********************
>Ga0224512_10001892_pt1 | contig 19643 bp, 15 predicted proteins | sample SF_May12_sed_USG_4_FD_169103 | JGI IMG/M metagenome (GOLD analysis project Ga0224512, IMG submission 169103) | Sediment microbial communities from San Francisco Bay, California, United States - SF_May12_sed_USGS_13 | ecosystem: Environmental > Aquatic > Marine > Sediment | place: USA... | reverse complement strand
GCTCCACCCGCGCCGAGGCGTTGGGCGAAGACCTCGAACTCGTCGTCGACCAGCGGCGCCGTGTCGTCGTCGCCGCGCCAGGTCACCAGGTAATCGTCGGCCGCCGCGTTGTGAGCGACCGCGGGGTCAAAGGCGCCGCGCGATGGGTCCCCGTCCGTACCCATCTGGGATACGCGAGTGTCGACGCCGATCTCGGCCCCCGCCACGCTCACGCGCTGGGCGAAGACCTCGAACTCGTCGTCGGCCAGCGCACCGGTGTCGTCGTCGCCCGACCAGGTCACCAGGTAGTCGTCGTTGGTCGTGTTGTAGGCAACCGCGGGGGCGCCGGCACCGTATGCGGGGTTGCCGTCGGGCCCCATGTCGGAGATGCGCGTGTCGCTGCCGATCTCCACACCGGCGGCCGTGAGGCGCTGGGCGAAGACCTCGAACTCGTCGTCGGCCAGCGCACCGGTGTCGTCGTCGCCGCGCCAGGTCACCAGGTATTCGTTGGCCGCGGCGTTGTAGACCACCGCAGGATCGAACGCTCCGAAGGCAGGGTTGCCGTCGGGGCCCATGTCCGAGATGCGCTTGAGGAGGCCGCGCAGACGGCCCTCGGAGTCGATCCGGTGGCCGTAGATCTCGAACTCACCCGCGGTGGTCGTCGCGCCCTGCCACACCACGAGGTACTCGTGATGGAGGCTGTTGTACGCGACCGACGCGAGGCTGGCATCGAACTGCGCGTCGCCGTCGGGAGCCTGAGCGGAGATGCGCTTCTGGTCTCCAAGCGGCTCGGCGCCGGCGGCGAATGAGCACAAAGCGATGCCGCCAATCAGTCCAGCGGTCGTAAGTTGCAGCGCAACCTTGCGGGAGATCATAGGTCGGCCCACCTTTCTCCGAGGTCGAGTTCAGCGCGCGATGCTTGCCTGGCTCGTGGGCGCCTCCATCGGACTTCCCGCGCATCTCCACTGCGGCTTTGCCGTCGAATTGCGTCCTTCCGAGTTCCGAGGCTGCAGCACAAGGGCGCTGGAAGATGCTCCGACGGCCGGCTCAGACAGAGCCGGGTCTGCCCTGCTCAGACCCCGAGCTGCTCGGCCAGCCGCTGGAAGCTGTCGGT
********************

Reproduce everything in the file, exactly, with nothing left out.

>Ga0224512_10001892_pt1 | contig 19643 bp, 15 predicted proteins | sample SF_May12_sed_USG_4_FD_169103 | JGI IMG/M metagenome (GOLD analysis project Ga0224512, IMG submission 169103) | Sediment microbial communities from San Francisco Bay, California, United States - SF_May12_sed_USGS_13 | ecosystem: Environmental > Aquatic > Marine > Sediment | place: USA... | reverse complement strand
GCTCCACCCGCGCCGAGGCGTTGGGCGAAGACCTCGAACTCGTCGTCGACCAGCGGCGCCGTGTCGTCGTCGCCGCGCCAGGTCACCAGGTAATCGTCGGCCGCCGCGTTGTGAGCGACCGCGGGGTCAAAGGCGCCGCGCGATGGGTCCCCGTCCGTACCCATCTGGGATACGCGAGTGTCGACGCCGATCTCGGCCCCCGCCACGCTCACGCGCTGGGCGAAGACCTCGAACTCGTCGTCGGCCAGCGCACCGGTGTCGTCGTCGCCCGACCAGGTCACCAGGTAGTCGTCGTTGGTCGTGTTGTAGGCAACCGCGGGGGCGCCGGCACCGTATGCGGGGTTGCCGTCGGGCCCCATGTCGGAGATGCGCGTGTCGCTGCCGATCTCCACACCGGCGGCCGTGAGGCGCTGGGCGAAGACCTCGAACTCGTCGTCGGCCAGCGCACCGGTGTCGTCGTCGCCGCGCCAGGTCACCAGGTATTCGTTGGCCGCGGCGTTGTAGACCACCGCAGGATCGAACGCTCCGAAGGCAGGGTTGCCGTCGGGGCCCATGTCCGAGATGCGCTTGAGGAGGCCGCGCAGACGGCCCTCGGAGTCGATCCGGTGGCCGTAGATCTCGAACTCACCCGCGGTGGTCGTCGCGCCCTGCCACACCACGAGGTACTCGTGATGGAGGCTGTTGTACGCGACCGACGCGAGGCTGGCATCGAACTGCGCGTCGCCGTCGGGAGCCTGAGCGGAGATGCGCTTCTGGTCTCCAAGCGGCTCGGCGCCGGCGGCGAATGAGCACAAAGCGATGCCGCCAATCAGTCCAGCGGTCGTAAGTTGCAGCGCAACCTTGCGGGAGATCATAGGTCGGCCCACCTTTCTCCGAGGTCGAGTTCAGCGCGCGATGCTTGCCTGGCTCGTGGGCGCCTCCATCGGACTTCCCGCGCATCTCCACTGCGGCTTTGCCGTCGAATTGCGTCCTTCCGAGTTCCGAGGCTGCAGCACAAGGGCGCTGGAAGATGCTCCGACGGCCGGCTCAGACAGAGCCGGGTCTGCCCTGCTCAGACCCCGAGCTGCTCGGCCAGCCGCTGGAAGCTGTCGGT